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The Washington State Senate: A GOP Opportunity

The opinions expressed by columnists are their own and do not necessarily represent the views of

With every passing week, states across the country are faced with reduced revenues, budget shortfalls and deficits. Washington State is no different, but the state’s leaders approach to the situation merits our attention.


Although previous reports had indicated an improving economy, the most recent forecast was hugely disappointing for Evergreen State lawmakers after it showed more deficits. Senate Minority Leader Mike Hewitt described the 2010 legislative session as a “‘missed opportunity’: If there ever was a perfect time for state government to look inward and make much-needed reforms, this was the year. Rather than take this approach, majority-party budget writers chose to turn to tax and fee increases.” In an effort to act sooner rather than later, Hewitt joined House Minority Leader Rich DeBolt in calling for a special session only to be rebuffed by Democrats.

As voters continue to express outrage at how the President, Democrat governors and legislative leaders are handling fiscal and budgetary matters, it should come as no surprise the Washington Senate is ripe for huge gains. “‘I think we’re within striking distance, no question about it,’” Hewitt said. Democrats currently maintain a 31-18 majority in the Senate – if the GOP can gain a net of seven seats, it will take the majority. In any other year, this would be a stretch. Not this year.

Last month’s primaries gave voters a glimpse of the trouble ahead for incumbent Democrats. In Seattle, most notably, several Democrats garnered fewer votes than their Republican challengers in the state’s top-two primary system, where the top two finishers, regardless of party affiliation, advance to the general election. According to the Seattle Times, Republicans are confident the primary results will lead to November gains in the state House and Senate. For former Washington Republican Party chairman Chris Vance, the primaries demonstrated a normalizing of state politics that should create a more evenly divided political landscape after Election Day. “‘During the Bush years, the Democrats picked up a bunch of seats they have no business holding,’” Vance said. “‘They're going to lose them this cycle.’”


Senate Minority Leader Mike Hewitt asserts “there are four races where Republicans lead the Democratic incumbent and three other” races where Republicans are within striking distance to pickup. Further, Washington Republicans are “helped by having just six Senate seats up this election, compared with 19 for the Democrats,” Hewitt said. One of the key Senate matchups to watch will be in the 47th District where Republican Joe Fain is seeking to oust Democrat incumbent Claudia Kauffman.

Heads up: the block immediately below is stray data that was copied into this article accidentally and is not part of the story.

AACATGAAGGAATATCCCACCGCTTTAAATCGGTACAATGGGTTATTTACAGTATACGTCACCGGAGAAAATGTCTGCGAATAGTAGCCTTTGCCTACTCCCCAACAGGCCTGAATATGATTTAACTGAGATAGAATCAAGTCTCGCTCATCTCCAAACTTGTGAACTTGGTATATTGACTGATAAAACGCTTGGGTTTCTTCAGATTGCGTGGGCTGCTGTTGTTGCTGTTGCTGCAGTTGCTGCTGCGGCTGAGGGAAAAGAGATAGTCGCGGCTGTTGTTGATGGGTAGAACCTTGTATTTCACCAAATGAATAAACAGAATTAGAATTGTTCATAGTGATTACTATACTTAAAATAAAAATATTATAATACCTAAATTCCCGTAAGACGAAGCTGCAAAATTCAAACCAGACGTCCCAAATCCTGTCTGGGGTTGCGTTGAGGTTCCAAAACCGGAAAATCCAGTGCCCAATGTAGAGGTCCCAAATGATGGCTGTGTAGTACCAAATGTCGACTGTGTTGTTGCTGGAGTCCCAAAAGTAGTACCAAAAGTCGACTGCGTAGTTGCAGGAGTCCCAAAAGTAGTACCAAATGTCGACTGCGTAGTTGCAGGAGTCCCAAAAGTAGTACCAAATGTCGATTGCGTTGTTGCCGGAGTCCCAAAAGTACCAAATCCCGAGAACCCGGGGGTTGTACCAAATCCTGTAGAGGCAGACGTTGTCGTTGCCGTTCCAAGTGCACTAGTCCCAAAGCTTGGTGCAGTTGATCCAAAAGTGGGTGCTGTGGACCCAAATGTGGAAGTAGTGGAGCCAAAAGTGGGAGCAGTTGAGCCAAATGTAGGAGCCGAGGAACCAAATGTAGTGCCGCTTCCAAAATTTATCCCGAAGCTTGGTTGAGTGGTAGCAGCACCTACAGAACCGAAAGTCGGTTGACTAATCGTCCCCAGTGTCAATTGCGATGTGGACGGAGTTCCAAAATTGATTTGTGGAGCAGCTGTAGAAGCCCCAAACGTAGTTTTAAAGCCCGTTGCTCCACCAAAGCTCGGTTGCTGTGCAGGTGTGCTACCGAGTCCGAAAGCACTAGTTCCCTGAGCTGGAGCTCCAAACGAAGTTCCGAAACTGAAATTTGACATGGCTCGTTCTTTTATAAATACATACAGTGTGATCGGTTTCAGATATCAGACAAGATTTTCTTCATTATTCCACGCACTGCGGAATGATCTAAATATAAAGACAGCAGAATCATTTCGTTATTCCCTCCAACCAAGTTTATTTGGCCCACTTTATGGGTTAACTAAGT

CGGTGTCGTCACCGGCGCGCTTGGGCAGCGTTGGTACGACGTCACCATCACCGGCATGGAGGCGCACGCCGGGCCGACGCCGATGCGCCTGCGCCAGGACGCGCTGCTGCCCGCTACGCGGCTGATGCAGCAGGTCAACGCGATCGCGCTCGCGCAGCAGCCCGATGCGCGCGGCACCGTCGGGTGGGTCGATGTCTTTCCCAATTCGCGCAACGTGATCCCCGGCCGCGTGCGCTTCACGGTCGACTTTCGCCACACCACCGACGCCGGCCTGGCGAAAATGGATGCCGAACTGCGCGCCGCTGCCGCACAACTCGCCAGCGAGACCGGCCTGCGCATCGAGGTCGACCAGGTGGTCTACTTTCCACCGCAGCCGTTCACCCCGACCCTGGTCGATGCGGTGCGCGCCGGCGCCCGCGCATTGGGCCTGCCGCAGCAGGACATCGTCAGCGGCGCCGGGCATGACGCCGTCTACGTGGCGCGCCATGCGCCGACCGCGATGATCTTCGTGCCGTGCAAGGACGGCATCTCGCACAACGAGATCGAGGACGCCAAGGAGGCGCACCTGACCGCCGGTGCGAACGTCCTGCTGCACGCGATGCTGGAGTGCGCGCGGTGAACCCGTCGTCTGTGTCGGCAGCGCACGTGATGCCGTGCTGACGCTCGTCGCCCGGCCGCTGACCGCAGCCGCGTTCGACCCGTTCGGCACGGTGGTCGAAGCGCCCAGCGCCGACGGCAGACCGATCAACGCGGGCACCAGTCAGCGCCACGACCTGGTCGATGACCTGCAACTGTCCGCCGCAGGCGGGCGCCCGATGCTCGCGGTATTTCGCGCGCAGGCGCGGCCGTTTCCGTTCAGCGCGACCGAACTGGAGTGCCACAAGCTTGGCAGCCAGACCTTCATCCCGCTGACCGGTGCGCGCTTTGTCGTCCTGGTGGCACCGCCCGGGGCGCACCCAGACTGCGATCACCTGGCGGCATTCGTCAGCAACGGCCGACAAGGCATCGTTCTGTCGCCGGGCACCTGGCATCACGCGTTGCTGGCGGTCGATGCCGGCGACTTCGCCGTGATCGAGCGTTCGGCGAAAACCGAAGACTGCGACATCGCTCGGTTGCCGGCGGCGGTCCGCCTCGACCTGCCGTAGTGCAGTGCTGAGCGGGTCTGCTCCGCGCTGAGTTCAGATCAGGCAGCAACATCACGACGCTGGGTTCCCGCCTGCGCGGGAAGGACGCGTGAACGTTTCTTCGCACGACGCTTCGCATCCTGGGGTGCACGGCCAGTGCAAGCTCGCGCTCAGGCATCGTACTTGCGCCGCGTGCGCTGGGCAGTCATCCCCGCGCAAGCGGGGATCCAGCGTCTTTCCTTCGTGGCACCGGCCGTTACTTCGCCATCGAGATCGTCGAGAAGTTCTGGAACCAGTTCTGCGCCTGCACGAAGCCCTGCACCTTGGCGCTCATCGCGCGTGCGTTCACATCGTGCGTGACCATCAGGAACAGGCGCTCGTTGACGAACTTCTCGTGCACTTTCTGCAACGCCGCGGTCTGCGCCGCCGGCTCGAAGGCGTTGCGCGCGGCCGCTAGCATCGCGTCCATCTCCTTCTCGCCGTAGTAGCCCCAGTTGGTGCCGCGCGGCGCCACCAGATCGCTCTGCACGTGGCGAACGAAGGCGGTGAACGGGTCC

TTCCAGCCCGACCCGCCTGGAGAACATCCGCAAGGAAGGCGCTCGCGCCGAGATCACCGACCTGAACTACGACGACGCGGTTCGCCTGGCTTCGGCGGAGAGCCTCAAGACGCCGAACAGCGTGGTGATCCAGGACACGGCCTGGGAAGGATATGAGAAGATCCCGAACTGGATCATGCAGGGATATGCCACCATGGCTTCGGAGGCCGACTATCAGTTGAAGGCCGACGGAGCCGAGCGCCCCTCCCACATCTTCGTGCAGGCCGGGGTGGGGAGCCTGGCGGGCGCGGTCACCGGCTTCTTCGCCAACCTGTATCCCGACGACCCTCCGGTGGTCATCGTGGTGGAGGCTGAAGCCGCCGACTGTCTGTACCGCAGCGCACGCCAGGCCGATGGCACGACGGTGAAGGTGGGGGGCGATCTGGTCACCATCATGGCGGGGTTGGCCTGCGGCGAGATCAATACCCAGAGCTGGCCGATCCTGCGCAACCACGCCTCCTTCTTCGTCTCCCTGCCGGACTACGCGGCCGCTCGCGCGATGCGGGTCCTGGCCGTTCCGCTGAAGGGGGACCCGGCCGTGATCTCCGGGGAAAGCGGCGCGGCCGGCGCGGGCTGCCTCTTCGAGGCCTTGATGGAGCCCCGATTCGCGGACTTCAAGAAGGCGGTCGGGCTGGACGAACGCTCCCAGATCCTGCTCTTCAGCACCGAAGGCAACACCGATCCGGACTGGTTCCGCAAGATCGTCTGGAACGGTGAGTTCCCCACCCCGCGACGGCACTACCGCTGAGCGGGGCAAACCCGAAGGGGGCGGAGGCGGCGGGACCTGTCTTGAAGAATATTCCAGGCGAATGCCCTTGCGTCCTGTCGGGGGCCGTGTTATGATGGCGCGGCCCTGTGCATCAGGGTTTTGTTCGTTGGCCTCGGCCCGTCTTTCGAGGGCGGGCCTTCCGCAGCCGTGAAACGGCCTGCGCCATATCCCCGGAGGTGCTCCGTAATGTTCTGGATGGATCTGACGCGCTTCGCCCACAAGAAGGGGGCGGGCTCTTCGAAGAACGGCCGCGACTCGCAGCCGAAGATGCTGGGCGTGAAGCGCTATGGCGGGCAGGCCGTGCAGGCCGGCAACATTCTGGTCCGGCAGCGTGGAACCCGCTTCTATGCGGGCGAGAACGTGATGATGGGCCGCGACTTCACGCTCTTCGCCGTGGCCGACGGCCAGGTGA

In the primary, Fain bested Kauffman by 10-points. Fain is not the only Republican surging in 47th District. “[A] couple of races in the 47th are showing a trend that may paint the Democratic district with more Republican colors,” writes the Covington Reporter. “If [Republican House candidate Mark] Hargove and Fain both win their races it would signal a significant change in the political spectrum in the 47th.”For Fain, the economy, fiscal responsibility and education reform are his top priorities. “‘The three issues are pretty cut and dry in this cycle,’” Fain said. He notes that Kauffman’s re-election will only add to the Evergreen State’s ongoing economic woes. According to Fain, Kauffman “‘voted to spend $800 million in new taxes this last legislative session…[s]he is fiscally irresponsible…[h]er values just don’t match my district and my community.’”

Sensing trouble, the Democrats are up with an ad attacking Fain. The Washington State Wire said the new ad “makes Kauffman the top contender so far for this year’s stretch award – for the ad that reaches the farthest.” The Kauffman ad is “a case of the pot calling the kettle black,” councilman Reagan Dunn said. “Kauffman’s record demonstrates a certain lack of restraint…‘she voted for every spending bill that came before her as a state senator.’”


Earlier this month, we noted “2010 could prove to be a banner year for Washington Republicans.” With the 47th District serving as a bellwether for Senate control, Republicans are poised to move this chamber into conservative hands.

For more information on Republican Joe Fain’ bid in Washington visit:

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